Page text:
My brother went in for an MRI a few weeks ago. As the nurse was sedating him, he announced that he had “three Mommys” - his birth mom (or “tummy mommy”), our Mom, and me. My brother is twelve years younger than I am; he was five when we adopted him, and he’s ten now. His unique characteristics, the ones which have him on an IEP, are fluid and have changed in the last five years. When my parents adopted my brother, his speech was severely under-developed due to neglect he had suffered while in the custody of the state. He had no problems with emotional connection, but he stuttered and cluttered, sometimes beyond comprehension. After two years with his speech therapist, my brother’s funny, sharp commentary came out in clean, rounded syllables. His consonants were distinct and his expressions purposeful.
As a military family, our status changed when we welcomed Bryce. The Air Force considers him an “exceptional dependent,” and because of this my father is unable to work on certain bases which can’t provide the care Bryce needs. Though Bryce has worked with a wonderful team of professionals, therapists and pediatricians and neurologists, my parents have fought an uphill battle for him at school. Although the faculty at Bryce’s public school know his ADHD diagnosis, we realized the lunch aides were ignorant to it when they demanded he sit with his head on the table and be quiet during lunch, something my brother simply cannot do. (Don’t worry, my dad busted into the main office heroically and demanded an explanation.)
Because of these difficulties, my mother has trouble deciding how much of my brother’s background should be public knowledge. Dealing with the school systems in Albuquerque is frustrating, as teachers are often unaware of the effect Bryce’s childhood trauma had on his brain. Without violating my brother’s privacy, I can explain that he spent the first five years of his life in fight-or-flight mode. Recent neurology studies show us extreme stress in toddlers can change the way they view and interact with the world. As that same neurologist told my mother, “He may not remember what happened to him as a baby, but his brain chemistry remembers.”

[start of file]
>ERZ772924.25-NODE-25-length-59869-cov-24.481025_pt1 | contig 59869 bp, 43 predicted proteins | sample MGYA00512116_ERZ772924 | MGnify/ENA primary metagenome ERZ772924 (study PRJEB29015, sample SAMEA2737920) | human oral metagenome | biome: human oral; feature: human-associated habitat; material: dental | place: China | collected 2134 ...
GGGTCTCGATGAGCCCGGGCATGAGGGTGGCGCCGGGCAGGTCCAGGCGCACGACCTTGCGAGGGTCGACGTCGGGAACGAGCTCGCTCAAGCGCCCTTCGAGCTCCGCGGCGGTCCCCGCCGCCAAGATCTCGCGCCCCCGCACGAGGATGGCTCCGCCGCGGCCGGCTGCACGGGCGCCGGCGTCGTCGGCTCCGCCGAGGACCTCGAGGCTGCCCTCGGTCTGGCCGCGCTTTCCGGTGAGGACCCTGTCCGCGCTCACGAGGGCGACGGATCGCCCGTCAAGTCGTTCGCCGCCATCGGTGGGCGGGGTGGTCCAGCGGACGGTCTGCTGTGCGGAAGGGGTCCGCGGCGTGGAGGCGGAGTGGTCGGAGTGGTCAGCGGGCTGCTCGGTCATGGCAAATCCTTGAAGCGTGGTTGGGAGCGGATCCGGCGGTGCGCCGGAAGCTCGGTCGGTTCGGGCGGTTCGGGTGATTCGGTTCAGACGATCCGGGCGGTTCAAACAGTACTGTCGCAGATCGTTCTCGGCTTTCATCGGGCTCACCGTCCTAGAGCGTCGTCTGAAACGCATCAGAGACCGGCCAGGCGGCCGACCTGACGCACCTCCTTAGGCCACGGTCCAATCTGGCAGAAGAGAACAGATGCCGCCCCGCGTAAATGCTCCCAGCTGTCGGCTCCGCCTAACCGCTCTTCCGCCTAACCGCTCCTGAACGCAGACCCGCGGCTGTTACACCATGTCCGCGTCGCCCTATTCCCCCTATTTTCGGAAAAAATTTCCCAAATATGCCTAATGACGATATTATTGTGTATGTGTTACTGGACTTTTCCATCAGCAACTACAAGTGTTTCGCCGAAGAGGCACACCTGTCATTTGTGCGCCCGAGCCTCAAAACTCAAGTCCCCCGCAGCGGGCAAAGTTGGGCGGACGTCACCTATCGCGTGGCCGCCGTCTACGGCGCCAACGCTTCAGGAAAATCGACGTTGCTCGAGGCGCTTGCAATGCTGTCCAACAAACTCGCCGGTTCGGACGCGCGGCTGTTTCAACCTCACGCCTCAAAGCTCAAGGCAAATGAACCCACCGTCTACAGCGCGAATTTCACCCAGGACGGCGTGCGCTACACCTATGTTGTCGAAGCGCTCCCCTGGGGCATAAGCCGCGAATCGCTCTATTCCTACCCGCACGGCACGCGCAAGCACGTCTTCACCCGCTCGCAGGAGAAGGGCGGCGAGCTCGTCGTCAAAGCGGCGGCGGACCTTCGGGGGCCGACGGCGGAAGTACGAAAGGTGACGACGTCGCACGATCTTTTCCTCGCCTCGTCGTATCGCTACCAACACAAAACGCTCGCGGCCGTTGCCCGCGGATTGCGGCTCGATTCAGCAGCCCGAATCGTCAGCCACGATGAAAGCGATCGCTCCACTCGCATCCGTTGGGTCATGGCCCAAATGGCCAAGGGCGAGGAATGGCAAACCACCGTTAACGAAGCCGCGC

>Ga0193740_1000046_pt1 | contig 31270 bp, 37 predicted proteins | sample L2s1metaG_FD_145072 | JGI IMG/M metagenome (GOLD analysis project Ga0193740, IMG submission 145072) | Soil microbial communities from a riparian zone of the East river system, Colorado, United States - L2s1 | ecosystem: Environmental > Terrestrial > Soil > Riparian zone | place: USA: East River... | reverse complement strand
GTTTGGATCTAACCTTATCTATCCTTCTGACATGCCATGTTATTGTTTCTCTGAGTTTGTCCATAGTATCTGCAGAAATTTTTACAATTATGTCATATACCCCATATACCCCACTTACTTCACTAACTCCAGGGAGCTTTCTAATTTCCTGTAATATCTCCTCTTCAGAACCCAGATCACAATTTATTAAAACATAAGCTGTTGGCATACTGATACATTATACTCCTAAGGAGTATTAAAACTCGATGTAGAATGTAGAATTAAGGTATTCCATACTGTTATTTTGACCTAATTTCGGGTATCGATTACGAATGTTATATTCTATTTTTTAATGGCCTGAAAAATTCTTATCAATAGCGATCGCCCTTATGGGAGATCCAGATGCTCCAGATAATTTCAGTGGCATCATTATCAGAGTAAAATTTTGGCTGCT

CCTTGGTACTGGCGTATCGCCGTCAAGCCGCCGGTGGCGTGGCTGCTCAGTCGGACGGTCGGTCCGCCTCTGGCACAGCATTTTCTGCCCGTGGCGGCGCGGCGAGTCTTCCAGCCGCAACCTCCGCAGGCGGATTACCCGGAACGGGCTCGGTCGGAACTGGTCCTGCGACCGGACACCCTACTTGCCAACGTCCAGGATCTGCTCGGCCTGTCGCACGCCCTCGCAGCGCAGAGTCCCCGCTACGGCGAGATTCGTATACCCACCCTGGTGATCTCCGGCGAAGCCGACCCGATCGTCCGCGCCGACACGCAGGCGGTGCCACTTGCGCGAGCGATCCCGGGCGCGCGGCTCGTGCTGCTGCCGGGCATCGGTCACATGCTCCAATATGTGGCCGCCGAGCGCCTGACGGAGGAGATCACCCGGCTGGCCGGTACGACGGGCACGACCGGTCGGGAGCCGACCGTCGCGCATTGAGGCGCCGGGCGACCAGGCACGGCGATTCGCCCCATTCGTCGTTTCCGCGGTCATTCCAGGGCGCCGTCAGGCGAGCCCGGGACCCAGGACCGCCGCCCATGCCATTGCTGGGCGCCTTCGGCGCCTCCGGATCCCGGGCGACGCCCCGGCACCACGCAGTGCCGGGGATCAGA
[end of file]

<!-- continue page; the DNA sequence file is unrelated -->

His pediatric neurologist called him “twice exceptional,” meaning his high IQ doesn’t match his ability to focus or reason with himself. He came to us with an ADHD diagnosis, but recent evaluations have doctors suspicious that he was misdiagnosed. His current pediatrician believes Bryce actually has Tourette’s Syndrome. It’s difficult to view my brother through the same objective, diagnosing lens I use when I’m mentoring kids with special needs. I know his verbal tics, the throat-clearing and low humming, are symptoms of his Tourette’s syndrome, but in my mind they’re part of his personality’s unique poetry. He breathes differently when he’s concentrating, and he makes odd-looking faces to release tension. His impulsiveness, I learned in college and in trauma training through the Federation, is a sign of his altered brain chemistry.
When my brother says he has three “Mommys,” he’s pointing out that his life defies social norms. He has a nuclear family who loves him intensely, and an extended family, four aunts and nine cousins, all of whom support him and make him feel permanently adored. He likes the boys in his SPED classroom, and he comprehends their special needs the way they incorporate his. Some of my brother’s friends can’t attend birthday parties because of the loud sounds, and another prefers to trick-or-treat during the day because of vision impairment. My brother simply works around it, the way we work around him wanting to play chess over and over as he grunts and squints over the board. We can’t go to quiet Italian restaurants, but Bryce likes Red Robin better anyway (and so do I). Bryce is a Webelos Scout, he’s in the Math Club, and he won First Place in the Pinewood Derby. He reads Goosebumps books and novels by Jerry Spinelli obsessively, holding up his little hand to keep us from talking to him when he’s finishing a chapter.
Bryce is stubborn and perceptive and sarcastic, and he’s “a challenge” the way reading a great book is a challenge. He’d probably like that comparison—he’d insist on being “Ghost Beach” or “Monster Blood IV.”
By Emily Gaudette